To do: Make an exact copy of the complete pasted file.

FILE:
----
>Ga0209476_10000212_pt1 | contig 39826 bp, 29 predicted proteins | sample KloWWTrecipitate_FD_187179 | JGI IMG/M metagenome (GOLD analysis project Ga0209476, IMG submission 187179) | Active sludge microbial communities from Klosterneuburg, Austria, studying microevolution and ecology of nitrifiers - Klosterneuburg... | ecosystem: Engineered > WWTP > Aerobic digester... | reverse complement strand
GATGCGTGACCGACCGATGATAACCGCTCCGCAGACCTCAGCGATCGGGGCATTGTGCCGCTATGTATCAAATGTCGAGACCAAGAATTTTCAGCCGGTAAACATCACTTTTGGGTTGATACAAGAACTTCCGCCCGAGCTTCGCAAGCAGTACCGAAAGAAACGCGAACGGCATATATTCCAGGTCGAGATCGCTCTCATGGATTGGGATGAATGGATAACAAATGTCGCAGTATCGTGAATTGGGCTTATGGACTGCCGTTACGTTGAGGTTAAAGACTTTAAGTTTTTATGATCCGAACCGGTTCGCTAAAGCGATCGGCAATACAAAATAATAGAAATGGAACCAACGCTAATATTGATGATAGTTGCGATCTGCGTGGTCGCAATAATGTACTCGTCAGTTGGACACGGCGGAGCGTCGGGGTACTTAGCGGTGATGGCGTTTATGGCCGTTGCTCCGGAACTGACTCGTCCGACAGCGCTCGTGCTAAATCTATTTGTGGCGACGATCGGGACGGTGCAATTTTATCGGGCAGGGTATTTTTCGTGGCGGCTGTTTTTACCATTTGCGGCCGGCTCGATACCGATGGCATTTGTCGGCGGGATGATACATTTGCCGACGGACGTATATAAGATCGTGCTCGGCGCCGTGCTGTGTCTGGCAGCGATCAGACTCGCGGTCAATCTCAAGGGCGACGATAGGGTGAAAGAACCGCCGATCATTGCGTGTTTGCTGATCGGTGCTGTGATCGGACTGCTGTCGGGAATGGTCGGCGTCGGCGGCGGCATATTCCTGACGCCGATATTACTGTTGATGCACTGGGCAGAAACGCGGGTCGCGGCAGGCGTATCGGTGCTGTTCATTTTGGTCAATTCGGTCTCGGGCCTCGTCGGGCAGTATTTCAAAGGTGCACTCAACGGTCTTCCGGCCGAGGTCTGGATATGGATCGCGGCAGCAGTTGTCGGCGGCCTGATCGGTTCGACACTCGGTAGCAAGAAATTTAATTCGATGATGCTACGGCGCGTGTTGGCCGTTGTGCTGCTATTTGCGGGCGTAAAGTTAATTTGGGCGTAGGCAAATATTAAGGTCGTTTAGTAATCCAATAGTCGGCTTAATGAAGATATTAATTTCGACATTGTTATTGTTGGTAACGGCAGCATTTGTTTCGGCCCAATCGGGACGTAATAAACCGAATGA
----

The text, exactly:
>Ga0209476_10000212_pt1 | contig 39826 bp, 29 predicted proteins | sample KloWWTrecipitate_FD_187179 | JGI IMG/M metagenome (GOLD analysis project Ga0209476, IMG submission 187179) | Active sludge microbial communities from Klosterneuburg, Austria, studying microevolution and ecology of nitrifiers - Klosterneuburg... | ecosystem: Engineered > WWTP > Aerobic digester... | reverse complement strand
GATGCGTGACCGACCGATGATAACCGCTCCGCAGACCTCAGCGATCGGGGCATTGTGCCGCTATGTATCAAATGTCGAGACCAAGAATTTTCAGCCGGTAAACATCACTTTTGGGTTGATACAAGAACTTCCGCCCGAGCTTCGCAAGCAGTACCGAAAGAAACGCGAACGGCATATATTCCAGGTCGAGATCGCTCTCATGGATTGGGATGAATGGATAACAAATGTCGCAGTATCGTGAATTGGGCTTATGGACTGCCGTTACGTTGAGGTTAAAGACTTTAAGTTTTTATGATCCGAACCGGTTCGCTAAAGCGATCGGCAATACAAAATAATAGAAATGGAACCAACGCTAATATTGATGATAGTTGCGATCTGCGTGGTCGCAATAATGTACTCGTCAGTTGGACACGGCGGAGCGTCGGGGTACTTAGCGGTGATGGCGTTTATGGCCGTTGCTCCGGAACTGACTCGTCCGACAGCGCTCGTGCTAAATCTATTTGTGGCGACGATCGGGACGGTGCAATTTTATCGGGCAGGGTATTTTTCGTGGCGGCTGTTTTTACCATTTGCGGCCGGCTCGATACCGATGGCATTTGTCGGCGGGATGATACATTTGCCGACGGACGTATATAAGATCGTGCTCGGCGCCGTGCTGTGTCTGGCAGCGATCAGACTCGCGGTCAATCTCAAGGGCGACGATAGGGTGAAAGAACCGCCGATCATTGCGTGTTTGCTGATCGGTGCTGTGATCGGACTGCTGTCGGGAATGGTCGGCGTCGGCGGCGGCATATTCCTGACGCCGATATTACTGTTGATGCACTGGGCAGAAACGCGGGTCGCGGCAGGCGTATCGGTGCTGTTCATTTTGGTCAATTCGGTCTCGGGCCTCGTCGGGCAGTATTTCAAAGGTGCACTCAACGGTCTTCCGGCCGAGGTCTGGATATGGATCGCGGCAGCAGTTGTCGGCGGCCTGATCGGTTCGACACTCGGTAGCAAGAAATTTAATTCGATGATGCTACGGCGCGTGTTGGCCGTTGTGCTGCTATTTGCGGGCGTAAAGTTAATTTGGGCGTAGGCAAATATTAAGGTCGTTTAGTAATCCAATAGTCGGCTTAATGAAGATATTAATTTCGACATTGTTATTGTTGGTAACGGCAGCATTTGTTTCGGCCCAATCGGGACGTAATAAACCGAATGA